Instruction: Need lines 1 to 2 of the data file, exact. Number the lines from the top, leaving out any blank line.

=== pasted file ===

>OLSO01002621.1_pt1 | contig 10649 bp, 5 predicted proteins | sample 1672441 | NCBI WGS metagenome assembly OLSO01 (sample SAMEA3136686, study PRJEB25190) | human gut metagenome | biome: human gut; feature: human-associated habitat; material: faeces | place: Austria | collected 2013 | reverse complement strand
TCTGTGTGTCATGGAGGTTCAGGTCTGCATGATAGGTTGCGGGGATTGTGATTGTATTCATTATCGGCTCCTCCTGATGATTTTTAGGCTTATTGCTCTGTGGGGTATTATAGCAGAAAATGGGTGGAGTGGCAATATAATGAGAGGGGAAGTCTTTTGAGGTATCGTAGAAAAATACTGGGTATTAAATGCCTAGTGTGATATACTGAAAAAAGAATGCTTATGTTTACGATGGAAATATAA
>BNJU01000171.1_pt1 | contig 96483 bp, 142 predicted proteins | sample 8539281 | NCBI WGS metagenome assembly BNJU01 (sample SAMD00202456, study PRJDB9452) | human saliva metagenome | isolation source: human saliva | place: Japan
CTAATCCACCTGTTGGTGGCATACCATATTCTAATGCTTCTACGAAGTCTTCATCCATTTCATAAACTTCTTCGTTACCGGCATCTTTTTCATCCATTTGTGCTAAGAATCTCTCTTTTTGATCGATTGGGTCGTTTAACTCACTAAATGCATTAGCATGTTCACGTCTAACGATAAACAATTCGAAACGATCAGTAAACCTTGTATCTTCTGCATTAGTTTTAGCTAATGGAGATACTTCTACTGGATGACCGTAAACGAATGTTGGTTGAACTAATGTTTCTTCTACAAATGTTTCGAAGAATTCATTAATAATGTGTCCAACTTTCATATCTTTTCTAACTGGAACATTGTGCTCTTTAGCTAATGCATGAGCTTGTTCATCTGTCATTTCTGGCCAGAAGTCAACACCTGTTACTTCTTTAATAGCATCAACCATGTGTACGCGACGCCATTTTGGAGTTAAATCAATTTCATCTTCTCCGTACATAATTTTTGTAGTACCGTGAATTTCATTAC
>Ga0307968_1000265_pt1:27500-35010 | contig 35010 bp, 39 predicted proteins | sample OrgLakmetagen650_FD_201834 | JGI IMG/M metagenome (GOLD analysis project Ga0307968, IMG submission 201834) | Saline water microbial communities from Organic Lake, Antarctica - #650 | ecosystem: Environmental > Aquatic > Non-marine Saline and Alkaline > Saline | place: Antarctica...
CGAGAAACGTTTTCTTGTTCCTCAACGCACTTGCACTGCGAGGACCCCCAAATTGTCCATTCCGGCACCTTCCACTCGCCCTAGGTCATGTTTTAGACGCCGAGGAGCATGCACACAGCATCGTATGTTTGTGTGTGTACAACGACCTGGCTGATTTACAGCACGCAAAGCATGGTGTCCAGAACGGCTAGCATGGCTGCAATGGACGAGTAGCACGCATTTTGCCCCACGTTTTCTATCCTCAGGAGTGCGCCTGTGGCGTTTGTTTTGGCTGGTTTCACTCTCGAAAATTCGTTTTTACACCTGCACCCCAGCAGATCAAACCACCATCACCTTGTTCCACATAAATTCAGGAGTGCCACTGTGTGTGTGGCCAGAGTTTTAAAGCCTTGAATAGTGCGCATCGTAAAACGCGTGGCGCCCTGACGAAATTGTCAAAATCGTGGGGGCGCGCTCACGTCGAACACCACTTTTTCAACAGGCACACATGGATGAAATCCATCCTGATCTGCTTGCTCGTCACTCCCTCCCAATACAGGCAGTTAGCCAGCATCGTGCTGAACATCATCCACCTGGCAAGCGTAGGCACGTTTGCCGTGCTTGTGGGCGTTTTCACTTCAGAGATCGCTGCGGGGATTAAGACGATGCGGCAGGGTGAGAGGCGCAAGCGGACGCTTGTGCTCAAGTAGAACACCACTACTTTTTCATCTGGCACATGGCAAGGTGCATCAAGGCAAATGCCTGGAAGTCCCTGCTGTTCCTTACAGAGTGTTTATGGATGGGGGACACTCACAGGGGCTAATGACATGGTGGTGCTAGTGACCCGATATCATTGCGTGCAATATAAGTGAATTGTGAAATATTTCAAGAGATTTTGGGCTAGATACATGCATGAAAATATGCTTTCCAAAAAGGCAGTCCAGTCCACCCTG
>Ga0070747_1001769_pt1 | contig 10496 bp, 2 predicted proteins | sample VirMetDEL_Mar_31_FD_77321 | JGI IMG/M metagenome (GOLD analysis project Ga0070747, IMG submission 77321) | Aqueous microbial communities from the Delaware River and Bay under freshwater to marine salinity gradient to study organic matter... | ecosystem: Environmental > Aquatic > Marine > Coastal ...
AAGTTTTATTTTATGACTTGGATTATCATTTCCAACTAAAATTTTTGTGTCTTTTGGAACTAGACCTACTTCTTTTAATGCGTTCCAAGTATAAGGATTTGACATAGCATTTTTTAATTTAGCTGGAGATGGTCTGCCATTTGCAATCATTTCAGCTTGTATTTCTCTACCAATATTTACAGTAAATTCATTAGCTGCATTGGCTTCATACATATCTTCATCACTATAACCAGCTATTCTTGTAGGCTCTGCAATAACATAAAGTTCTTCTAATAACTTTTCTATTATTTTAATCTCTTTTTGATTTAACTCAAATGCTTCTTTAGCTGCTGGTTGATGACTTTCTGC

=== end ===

>OLSO01002621.1_pt1 | contig 10649 bp, 5 predicted proteins | sample 1672441 | NCBI WGS metagenome assembly OLSO01 (sample SAMEA3136686, study PRJEB25190) | human gut metagenome | biome: human gut; feature: human-associated habitat; material: faeces | place: Austria | collected 2013 | reverse complement strand
TCTGTGTGTCATGGAGGTTCAGGTCTGCATGATAGGTTGCGGGGATTGTGATTGTATTCATTATCGGCTCCTCCTGATGATTTTTAGGCTTATTGCTCTGTGGGGTATTATAGCAGAAAATGGGTGGAGTGGCAATATAATGAGAGGGGAAGTCTTTTGAGGTATCGTAGAAAAATACTGGGTATTAAATGCCTAGTGTGATATACTGAAAAAAGAATGCTTATGTTTACGATGGAAATATAA